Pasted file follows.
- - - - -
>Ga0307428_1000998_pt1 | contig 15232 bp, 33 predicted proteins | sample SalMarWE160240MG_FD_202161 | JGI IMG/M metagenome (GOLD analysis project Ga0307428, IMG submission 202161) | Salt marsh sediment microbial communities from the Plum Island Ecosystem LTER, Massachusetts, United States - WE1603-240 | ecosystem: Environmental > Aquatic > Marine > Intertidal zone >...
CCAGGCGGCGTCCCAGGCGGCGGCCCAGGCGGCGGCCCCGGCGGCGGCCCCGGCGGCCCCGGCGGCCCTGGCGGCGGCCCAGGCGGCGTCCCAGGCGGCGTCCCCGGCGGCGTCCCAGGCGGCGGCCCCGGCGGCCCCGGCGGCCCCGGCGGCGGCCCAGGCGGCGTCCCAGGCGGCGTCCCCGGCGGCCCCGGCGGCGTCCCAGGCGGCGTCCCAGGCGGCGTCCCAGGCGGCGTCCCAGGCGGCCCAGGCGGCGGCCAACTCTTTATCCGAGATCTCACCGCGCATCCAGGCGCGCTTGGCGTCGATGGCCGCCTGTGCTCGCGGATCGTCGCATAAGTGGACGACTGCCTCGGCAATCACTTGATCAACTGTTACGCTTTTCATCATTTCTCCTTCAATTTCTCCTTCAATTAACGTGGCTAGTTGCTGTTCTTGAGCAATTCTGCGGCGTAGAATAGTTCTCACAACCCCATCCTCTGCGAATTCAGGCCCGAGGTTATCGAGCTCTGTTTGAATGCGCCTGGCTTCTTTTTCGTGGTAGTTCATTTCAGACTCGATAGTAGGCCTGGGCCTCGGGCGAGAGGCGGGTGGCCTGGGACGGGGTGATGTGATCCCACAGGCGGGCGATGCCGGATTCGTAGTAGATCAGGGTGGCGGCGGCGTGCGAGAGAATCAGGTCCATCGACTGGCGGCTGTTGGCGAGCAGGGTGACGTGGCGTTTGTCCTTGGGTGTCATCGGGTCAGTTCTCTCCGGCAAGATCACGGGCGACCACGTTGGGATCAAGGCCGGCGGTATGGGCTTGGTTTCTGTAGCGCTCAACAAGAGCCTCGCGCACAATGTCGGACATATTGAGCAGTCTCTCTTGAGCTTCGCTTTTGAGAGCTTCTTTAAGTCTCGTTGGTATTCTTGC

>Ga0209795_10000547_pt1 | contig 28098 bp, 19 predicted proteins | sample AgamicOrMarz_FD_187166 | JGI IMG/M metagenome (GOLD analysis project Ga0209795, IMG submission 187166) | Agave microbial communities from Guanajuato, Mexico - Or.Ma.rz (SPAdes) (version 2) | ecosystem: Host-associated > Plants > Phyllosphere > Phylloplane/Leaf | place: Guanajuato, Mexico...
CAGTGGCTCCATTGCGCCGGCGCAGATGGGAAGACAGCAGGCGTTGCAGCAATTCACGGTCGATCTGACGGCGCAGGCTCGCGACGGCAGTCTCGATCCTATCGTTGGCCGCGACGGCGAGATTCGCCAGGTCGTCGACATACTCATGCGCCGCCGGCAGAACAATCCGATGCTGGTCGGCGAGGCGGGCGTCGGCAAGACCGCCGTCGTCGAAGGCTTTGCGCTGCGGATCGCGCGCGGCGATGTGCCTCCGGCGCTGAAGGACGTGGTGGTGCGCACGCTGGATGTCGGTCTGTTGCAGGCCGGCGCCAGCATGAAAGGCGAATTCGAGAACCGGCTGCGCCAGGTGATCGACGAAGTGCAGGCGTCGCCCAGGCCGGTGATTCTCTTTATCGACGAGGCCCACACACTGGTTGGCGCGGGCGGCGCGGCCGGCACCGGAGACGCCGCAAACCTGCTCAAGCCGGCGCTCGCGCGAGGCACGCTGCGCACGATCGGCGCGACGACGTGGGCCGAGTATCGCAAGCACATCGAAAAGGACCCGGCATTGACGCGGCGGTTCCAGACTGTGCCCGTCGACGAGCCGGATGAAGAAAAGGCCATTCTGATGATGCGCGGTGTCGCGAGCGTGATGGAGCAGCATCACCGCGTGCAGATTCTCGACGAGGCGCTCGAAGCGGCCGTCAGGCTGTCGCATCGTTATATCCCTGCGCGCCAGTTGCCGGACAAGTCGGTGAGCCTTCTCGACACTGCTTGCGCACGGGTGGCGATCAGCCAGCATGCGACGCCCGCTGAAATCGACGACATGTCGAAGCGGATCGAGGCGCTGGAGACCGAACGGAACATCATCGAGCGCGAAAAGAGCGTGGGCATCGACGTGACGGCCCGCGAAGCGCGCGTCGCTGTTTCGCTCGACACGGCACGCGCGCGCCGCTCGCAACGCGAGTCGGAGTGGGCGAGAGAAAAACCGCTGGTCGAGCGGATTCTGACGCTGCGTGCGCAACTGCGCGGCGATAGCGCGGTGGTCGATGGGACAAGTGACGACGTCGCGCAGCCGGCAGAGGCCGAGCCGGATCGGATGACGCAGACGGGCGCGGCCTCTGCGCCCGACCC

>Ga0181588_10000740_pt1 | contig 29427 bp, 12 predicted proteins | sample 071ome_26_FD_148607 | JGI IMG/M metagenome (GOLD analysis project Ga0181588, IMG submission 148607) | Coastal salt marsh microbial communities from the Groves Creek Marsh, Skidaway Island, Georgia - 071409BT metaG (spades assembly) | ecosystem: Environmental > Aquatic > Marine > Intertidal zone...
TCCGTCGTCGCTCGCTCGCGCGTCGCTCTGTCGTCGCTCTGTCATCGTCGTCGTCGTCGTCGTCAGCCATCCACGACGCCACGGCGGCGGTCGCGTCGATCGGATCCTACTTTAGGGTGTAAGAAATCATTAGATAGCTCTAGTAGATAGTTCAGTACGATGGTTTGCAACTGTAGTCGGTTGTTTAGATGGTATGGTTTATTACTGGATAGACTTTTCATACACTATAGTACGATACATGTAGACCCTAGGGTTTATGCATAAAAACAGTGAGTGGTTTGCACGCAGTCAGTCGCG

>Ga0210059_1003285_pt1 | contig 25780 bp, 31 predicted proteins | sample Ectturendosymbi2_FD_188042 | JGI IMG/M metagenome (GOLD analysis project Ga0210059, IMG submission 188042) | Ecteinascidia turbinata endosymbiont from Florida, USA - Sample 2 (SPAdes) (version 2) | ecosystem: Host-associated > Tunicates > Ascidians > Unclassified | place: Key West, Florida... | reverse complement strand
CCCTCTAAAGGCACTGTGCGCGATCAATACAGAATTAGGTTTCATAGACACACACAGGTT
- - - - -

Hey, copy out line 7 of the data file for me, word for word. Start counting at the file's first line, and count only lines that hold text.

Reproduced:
>Ga0210059_1003285_pt1 | contig 25780 bp, 31 predicted proteins | sample Ectturendosymbi2_FD_188042 | JGI IMG/M metagenome (GOLD analysis project Ga0210059, IMG submission 188042) | Ecteinascidia turbinata endosymbiont from Florida, USA - Sample 2 (SPAdes) (version 2) | ecosystem: Host-associated > Tunicates > Ascidians > Unclassified | place: Key West, Florida... | reverse complement strand